Federal Reserve Chairman Jerome Powell pushed back at White House criticism, declaring the world's most powerful central bank was designed to be "insulated from short-term political pressures," and is now grappling with the question of when a rate cut will be necessary.
SOUNDBITE (ENGLISH): FEDERAL RESERVE CHAIRMAN JEROME POWELL, SAYING: "The Fed is insulated from short-term political pressures; what is often referred to as our independence." Federal Reserve Chairman Jerome Powell minced no words Tuesday as he appeared to address a barrage of criticism from the White House - head on.
SOUNDBITE (ENGLISH): FEDERAL RESERVE CHAIRMAN JEROME POWELL, SAYING: "Congress chose to insulate the Fed this way because it had seen the damage that often arises when policy bends to political interests." Powell - APPEARING BEFORE THE COUNCIL ON FOREIGN RELATIONS - spoke out after President Trump once again took aim at the Fed.
A series of tweets Monday declaring the Fed "doesn't know what it is doing," and that was less than 24-hours after saying in a televised interview that he has the power to demote Powell but hasn't considered it yet.
Despite Trump's seemingly not-stop criticism of Powell for not lowering rates, the Fed Chief Tuesday laid out the case as to why the Fed is only considering a possible rate cut, and isn't all the way there yet.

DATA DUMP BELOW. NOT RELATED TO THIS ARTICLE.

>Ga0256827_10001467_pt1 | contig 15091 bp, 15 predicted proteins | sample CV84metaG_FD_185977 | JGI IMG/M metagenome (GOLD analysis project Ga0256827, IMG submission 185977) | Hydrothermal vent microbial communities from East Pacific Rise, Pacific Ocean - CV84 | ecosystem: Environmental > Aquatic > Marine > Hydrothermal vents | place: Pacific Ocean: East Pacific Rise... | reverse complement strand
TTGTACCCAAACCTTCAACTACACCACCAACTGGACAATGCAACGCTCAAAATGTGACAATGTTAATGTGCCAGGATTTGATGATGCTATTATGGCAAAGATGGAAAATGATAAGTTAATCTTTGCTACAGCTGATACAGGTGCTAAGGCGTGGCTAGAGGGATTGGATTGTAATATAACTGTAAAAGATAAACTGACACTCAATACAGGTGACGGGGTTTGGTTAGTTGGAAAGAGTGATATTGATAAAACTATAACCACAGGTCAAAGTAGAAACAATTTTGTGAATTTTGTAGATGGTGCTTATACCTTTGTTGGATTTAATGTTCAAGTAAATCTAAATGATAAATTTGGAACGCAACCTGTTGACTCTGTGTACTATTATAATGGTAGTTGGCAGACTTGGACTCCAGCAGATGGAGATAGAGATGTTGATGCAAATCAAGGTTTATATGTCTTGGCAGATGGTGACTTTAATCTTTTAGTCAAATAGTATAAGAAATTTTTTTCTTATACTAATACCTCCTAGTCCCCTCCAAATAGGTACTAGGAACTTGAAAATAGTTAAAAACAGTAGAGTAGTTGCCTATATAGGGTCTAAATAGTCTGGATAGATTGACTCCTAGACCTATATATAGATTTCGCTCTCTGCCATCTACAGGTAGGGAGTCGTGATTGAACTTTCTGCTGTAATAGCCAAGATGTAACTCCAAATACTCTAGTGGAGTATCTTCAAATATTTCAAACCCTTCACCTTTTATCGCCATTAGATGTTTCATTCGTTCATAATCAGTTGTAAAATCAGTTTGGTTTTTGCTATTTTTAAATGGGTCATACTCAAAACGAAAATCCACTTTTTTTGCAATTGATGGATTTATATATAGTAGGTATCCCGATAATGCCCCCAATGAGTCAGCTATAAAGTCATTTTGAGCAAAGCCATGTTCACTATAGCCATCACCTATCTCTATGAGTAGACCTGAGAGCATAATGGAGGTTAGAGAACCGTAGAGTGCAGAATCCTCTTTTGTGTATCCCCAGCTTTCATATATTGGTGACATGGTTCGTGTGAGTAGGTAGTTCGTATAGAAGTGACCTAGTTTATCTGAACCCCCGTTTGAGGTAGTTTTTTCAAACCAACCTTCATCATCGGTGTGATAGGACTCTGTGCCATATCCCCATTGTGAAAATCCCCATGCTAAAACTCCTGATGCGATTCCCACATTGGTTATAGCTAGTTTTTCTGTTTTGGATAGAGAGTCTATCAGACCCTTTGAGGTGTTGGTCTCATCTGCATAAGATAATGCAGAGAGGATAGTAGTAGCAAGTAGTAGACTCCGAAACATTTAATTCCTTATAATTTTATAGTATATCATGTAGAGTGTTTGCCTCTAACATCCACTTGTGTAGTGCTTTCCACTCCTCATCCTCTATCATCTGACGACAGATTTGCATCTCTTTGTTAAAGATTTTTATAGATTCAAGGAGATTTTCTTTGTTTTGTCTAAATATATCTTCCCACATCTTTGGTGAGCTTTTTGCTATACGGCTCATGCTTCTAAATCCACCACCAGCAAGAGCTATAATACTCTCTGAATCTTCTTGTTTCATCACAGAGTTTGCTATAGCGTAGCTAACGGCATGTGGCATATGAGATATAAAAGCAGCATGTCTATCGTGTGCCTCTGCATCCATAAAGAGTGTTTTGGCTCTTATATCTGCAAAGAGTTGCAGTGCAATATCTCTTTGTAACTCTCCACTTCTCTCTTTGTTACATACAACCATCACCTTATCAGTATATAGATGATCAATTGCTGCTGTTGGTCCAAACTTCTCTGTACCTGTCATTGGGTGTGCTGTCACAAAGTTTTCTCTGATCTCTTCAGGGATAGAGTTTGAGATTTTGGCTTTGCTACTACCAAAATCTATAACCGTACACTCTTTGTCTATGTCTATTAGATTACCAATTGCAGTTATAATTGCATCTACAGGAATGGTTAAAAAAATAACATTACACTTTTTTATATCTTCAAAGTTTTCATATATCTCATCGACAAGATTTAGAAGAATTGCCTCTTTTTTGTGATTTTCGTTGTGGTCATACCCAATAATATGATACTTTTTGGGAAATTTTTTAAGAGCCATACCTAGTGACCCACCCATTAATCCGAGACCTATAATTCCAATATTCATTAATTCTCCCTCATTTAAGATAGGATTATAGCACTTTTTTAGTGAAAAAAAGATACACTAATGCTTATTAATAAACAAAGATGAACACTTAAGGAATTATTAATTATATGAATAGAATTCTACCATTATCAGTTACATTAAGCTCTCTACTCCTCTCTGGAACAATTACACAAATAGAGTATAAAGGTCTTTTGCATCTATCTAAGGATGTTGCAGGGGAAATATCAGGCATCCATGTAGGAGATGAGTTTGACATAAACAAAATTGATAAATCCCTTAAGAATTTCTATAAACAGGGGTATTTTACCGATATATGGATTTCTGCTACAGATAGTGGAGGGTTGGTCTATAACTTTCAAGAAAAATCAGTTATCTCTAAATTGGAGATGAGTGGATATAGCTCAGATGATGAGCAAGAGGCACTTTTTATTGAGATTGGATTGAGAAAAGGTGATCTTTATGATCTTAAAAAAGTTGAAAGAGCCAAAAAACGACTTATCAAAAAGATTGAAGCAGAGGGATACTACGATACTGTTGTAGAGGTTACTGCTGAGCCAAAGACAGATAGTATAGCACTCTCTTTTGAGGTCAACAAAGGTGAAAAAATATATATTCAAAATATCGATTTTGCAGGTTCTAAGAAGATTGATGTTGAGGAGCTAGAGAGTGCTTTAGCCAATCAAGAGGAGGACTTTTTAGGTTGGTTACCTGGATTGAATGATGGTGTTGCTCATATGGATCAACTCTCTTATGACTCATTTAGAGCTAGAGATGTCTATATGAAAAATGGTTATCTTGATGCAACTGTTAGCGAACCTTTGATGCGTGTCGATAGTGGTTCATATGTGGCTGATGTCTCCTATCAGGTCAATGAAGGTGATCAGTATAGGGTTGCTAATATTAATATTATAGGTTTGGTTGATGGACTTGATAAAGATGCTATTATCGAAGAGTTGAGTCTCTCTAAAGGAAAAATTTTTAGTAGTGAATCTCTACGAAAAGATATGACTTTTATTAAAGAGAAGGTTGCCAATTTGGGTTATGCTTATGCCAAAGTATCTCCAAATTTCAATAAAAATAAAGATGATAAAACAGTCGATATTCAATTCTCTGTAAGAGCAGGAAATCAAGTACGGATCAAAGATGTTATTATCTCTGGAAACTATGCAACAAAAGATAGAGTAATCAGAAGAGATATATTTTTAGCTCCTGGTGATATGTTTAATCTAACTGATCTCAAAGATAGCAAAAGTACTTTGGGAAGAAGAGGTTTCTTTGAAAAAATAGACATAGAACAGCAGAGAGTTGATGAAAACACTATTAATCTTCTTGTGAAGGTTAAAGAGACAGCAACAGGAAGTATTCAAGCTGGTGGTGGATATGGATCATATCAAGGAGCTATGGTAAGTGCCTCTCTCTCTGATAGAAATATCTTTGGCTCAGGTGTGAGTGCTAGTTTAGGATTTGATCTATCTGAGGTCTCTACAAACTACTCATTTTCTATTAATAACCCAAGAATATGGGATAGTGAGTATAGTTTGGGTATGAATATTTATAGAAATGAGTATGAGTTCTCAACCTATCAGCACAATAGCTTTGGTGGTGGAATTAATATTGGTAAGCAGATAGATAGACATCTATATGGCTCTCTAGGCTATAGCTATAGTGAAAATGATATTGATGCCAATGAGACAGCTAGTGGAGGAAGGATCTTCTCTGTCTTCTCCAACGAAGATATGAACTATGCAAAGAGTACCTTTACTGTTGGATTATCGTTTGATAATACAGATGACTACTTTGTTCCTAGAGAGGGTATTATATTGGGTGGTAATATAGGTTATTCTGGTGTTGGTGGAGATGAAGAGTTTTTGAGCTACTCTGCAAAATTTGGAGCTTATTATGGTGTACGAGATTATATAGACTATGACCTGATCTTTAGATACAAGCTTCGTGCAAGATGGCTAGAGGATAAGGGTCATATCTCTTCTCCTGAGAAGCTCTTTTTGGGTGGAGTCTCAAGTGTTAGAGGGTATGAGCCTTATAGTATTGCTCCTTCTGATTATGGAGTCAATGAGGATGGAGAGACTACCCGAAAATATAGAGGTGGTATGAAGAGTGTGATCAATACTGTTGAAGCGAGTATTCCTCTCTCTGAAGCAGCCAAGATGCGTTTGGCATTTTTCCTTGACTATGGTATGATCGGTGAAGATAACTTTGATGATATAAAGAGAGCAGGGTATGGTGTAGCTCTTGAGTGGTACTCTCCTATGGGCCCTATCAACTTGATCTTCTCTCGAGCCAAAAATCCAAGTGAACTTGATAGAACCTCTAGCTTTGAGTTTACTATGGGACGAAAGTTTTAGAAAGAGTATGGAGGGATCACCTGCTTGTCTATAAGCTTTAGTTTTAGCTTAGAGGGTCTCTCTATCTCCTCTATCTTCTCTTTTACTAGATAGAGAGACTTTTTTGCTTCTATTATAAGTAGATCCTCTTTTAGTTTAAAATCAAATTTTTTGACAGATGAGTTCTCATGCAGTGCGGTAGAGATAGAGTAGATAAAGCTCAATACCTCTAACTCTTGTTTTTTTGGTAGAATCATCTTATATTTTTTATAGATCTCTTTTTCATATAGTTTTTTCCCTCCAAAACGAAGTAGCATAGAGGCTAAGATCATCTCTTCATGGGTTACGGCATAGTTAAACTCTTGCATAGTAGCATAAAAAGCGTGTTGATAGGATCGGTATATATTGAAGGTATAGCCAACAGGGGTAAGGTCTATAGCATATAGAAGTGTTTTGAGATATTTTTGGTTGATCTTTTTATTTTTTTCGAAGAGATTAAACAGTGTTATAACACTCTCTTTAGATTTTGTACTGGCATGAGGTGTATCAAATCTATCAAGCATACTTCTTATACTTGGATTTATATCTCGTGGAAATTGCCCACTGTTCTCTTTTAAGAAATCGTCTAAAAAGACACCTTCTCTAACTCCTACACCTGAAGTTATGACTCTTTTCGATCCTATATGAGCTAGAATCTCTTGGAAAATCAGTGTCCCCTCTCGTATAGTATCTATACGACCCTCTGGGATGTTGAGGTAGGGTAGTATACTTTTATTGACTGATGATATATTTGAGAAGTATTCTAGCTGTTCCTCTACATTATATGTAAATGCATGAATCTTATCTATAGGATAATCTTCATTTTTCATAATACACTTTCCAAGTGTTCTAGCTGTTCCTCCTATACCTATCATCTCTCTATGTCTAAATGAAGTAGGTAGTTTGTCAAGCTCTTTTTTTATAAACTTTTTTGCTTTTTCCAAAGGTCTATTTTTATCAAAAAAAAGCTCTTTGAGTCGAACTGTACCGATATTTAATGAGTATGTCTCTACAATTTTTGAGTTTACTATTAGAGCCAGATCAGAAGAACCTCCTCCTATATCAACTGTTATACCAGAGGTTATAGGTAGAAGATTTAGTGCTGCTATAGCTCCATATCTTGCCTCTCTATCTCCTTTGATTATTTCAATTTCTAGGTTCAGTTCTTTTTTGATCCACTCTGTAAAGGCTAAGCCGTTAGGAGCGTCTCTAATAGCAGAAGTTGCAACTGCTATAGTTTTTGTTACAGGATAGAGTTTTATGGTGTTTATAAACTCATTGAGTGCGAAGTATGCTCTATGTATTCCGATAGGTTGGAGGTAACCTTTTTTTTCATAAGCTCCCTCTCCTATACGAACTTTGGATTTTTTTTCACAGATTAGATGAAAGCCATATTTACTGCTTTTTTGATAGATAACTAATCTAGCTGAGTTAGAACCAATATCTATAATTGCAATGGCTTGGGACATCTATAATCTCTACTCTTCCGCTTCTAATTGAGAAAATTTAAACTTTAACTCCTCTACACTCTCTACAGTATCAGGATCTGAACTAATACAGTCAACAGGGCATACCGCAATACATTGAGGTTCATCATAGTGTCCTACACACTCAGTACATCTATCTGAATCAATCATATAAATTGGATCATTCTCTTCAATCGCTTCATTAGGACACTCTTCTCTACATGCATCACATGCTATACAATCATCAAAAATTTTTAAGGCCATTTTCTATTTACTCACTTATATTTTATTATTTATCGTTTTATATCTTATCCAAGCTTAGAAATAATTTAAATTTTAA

"What's happened is that things have changed since May 1 significantly.
The global risk picture has changed, really just in the last six-to-eight weeks and it's around trade developments and concerns about global growth.
And again, our focus is looking forward through the windshield at what the right setting is for monetary policy going forward to achieve our goals." But that doesn't mean the Fed is hellbent on cutting interest rates in July as financial markets seem to think so.
Sure, Powell pointed to weak global factory activity and muted inflation around the world as reasons to be concerned.
But he also pointed to a strong consumer and a plentiful job market as reasons the Fed will think hard before cutting rates - no matter what kind of pressure comes from 1600 Pennsylvania Avenue.